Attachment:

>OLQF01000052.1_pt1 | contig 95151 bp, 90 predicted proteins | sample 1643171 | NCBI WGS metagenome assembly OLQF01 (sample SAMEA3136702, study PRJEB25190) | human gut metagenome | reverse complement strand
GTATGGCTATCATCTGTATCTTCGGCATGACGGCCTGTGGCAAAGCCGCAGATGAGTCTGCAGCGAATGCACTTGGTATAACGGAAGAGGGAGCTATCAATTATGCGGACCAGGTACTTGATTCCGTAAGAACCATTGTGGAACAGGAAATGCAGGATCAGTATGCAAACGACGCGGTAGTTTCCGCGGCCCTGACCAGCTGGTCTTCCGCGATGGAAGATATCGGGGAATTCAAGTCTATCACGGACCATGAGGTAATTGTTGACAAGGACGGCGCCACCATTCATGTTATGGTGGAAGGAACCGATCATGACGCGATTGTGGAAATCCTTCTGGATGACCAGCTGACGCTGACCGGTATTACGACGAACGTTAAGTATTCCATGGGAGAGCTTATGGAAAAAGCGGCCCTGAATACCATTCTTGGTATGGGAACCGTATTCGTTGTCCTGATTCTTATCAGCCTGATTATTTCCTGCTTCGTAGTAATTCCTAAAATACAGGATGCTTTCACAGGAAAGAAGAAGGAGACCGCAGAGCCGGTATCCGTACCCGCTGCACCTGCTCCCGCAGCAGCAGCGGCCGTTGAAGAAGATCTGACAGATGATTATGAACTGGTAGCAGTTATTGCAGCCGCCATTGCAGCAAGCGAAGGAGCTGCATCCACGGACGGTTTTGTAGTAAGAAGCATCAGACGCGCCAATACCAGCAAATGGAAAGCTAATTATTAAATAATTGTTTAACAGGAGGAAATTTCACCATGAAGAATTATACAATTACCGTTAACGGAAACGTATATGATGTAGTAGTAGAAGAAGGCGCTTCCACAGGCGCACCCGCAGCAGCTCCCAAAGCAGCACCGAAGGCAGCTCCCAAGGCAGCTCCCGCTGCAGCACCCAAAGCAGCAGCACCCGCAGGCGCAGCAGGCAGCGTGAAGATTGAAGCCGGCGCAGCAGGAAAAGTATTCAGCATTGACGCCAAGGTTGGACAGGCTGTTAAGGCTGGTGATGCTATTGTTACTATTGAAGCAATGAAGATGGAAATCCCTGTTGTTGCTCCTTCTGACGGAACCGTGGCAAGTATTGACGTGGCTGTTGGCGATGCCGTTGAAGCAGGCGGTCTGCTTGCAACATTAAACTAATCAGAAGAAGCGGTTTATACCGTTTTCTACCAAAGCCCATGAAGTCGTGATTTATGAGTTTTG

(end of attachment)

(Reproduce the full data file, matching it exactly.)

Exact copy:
>OLQF01000052.1_pt1 | contig 95151 bp, 90 predicted proteins | sample 1643171 | NCBI WGS metagenome assembly OLQF01 (sample SAMEA3136702, study PRJEB25190) | human gut metagenome | reverse complement strand
GTATGGCTATCATCTGTATCTTCGGCATGACGGCCTGTGGCAAAGCCGCAGATGAGTCTGCAGCGAATGCACTTGGTATAACGGAAGAGGGAGCTATCAATTATGCGGACCAGGTACTTGATTCCGTAAGAACCATTGTGGAACAGGAAATGCAGGATCAGTATGCAAACGACGCGGTAGTTTCCGCGGCCCTGACCAGCTGGTCTTCCGCGATGGAAGATATCGGGGAATTCAAGTCTATCACGGACCATGAGGTAATTGTTGACAAGGACGGCGCCACCATTCATGTTATGGTGGAAGGAACCGATCATGACGCGATTGTGGAAATCCTTCTGGATGACCAGCTGACGCTGACCGGTATTACGACGAACGTTAAGTATTCCATGGGAGAGCTTATGGAAAAAGCGGCCCTGAATACCATTCTTGGTATGGGAACCGTATTCGTTGTCCTGATTCTTATCAGCCTGATTATTTCCTGCTTCGTAGTAATTCCTAAAATACAGGATGCTTTCACAGGAAAGAAGAAGGAGACCGCAGAGCCGGTATCCGTACCCGCTGCACCTGCTCCCGCAGCAGCAGCGGCCGTTGAAGAAGATCTGACAGATGATTATGAACTGGTAGCAGTTATTGCAGCCGCCATTGCAGCAAGCGAAGGAGCTGCATCCACGGACGGTTTTGTAGTAAGAAGCATCAGACGCGCCAATACCAGCAAATGGAAAGCTAATTATTAAATAATTGTTTAACAGGAGGAAATTTCACCATGAAGAATTATACAATTACCGTTAACGGAAACGTATATGATGTAGTAGTAGAAGAAGGCGCTTCCACAGGCGCACCCGCAGCAGCTCCCAAAGCAGCACCGAAGGCAGCTCCCAAGGCAGCTCCCGCTGCAGCACCCAAAGCAGCAGCACCCGCAGGCGCAGCAGGCAGCGTGAAGATTGAAGCCGGCGCAGCAGGAAAAGTATTCAGCATTGACGCCAAGGTTGGACAGGCTGTTAAGGCTGGTGATGCTATTGTTACTATTGAAGCAATGAAGATGGAAATCCCTGTTGTTGCTCCTTCTGACGGAACCGTGGCAAGTATTGACGTGGCTGTTGGCGATGCCGTTGAAGCAGGCGGTCTGCTTGCAACATTAAACTAATCAGAAGAAGCGGTTTATACCGTTTTCTACCAAAGCCCATGAAGTCGTGATTTATGAGTTTTG